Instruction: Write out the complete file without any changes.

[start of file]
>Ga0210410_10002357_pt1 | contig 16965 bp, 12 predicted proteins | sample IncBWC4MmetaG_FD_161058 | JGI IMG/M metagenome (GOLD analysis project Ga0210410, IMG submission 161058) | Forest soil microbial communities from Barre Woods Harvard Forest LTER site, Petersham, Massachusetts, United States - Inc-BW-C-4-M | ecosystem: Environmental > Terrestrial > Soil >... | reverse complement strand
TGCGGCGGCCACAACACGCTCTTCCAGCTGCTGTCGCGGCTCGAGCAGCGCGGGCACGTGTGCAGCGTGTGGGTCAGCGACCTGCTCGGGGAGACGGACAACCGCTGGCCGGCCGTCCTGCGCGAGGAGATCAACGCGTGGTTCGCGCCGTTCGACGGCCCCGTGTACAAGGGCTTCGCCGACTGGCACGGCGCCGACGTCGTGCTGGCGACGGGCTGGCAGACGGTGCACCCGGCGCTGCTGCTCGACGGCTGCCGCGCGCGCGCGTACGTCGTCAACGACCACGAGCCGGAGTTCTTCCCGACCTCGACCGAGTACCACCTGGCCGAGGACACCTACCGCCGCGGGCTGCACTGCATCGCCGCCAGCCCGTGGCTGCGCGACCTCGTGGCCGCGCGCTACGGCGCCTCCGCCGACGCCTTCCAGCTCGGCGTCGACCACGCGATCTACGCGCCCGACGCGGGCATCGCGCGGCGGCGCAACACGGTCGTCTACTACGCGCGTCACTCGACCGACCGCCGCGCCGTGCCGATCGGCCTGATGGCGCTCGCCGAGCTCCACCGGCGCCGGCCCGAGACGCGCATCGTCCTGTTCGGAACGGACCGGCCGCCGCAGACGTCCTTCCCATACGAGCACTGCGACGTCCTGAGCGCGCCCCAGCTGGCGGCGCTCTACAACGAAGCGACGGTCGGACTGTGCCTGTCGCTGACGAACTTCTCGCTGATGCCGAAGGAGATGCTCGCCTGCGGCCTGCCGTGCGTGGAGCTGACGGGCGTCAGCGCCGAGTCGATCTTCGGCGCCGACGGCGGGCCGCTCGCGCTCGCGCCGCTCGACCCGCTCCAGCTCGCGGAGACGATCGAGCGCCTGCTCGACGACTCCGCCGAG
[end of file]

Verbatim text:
>Ga0210410_10002357_pt1 | contig 16965 bp, 12 predicted proteins | sample IncBWC4MmetaG_FD_161058 | JGI IMG/M metagenome (GOLD analysis project Ga0210410, IMG submission 161058) | Forest soil microbial communities from Barre Woods Harvard Forest LTER site, Petersham, Massachusetts, United States - Inc-BW-C-4-M | ecosystem: Environmental > Terrestrial > Soil >... | reverse complement strand
TGCGGCGGCCACAACACGCTCTTCCAGCTGCTGTCGCGGCTCGAGCAGCGCGGGCACGTGTGCAGCGTGTGGGTCAGCGACCTGCTCGGGGAGACGGACAACCGCTGGCCGGCCGTCCTGCGCGAGGAGATCAACGCGTGGTTCGCGCCGTTCGACGGCCCCGTGTACAAGGGCTTCGCCGACTGGCACGGCGCCGACGTCGTGCTGGCGACGGGCTGGCAGACGGTGCACCCGGCGCTGCTGCTCGACGGCTGCCGCGCGCGCGCGTACGTCGTCAACGACCACGAGCCGGAGTTCTTCCCGACCTCGACCGAGTACCACCTGGCCGAGGACACCTACCGCCGCGGGCTGCACTGCATCGCCGCCAGCCCGTGGCTGCGCGACCTCGTGGCCGCGCGCTACGGCGCCTCCGCCGACGCCTTCCAGCTCGGCGTCGACCACGCGATCTACGCGCCCGACGCGGGCATCGCGCGGCGGCGCAACACGGTCGTCTACTACGCGCGTCACTCGACCGACCGCCGCGCCGTGCCGATCGGCCTGATGGCGCTCGCCGAGCTCCACCGGCGCCGGCCCGAGACGCGCATCGTCCTGTTCGGAACGGACCGGCCGCCGCAGACGTCCTTCCCATACGAGCACTGCGACGTCCTGAGCGCGCCCCAGCTGGCGGCGCTCTACAACGAAGCGACGGTCGGACTGTGCCTGTCGCTGACGAACTTCTCGCTGATGCCGAAGGAGATGCTCGCCTGCGGCCTGCCGTGCGTGGAGCTGACGGGCGTCAGCGCCGAGTCGATCTTCGGCGCCGACGGCGGGCCGCTCGCGCTCGCGCCGCTCGACCCGCTCCAGCTCGCGGAGACGATCGAGCGCCTGCTCGACGACTCCGCCGAG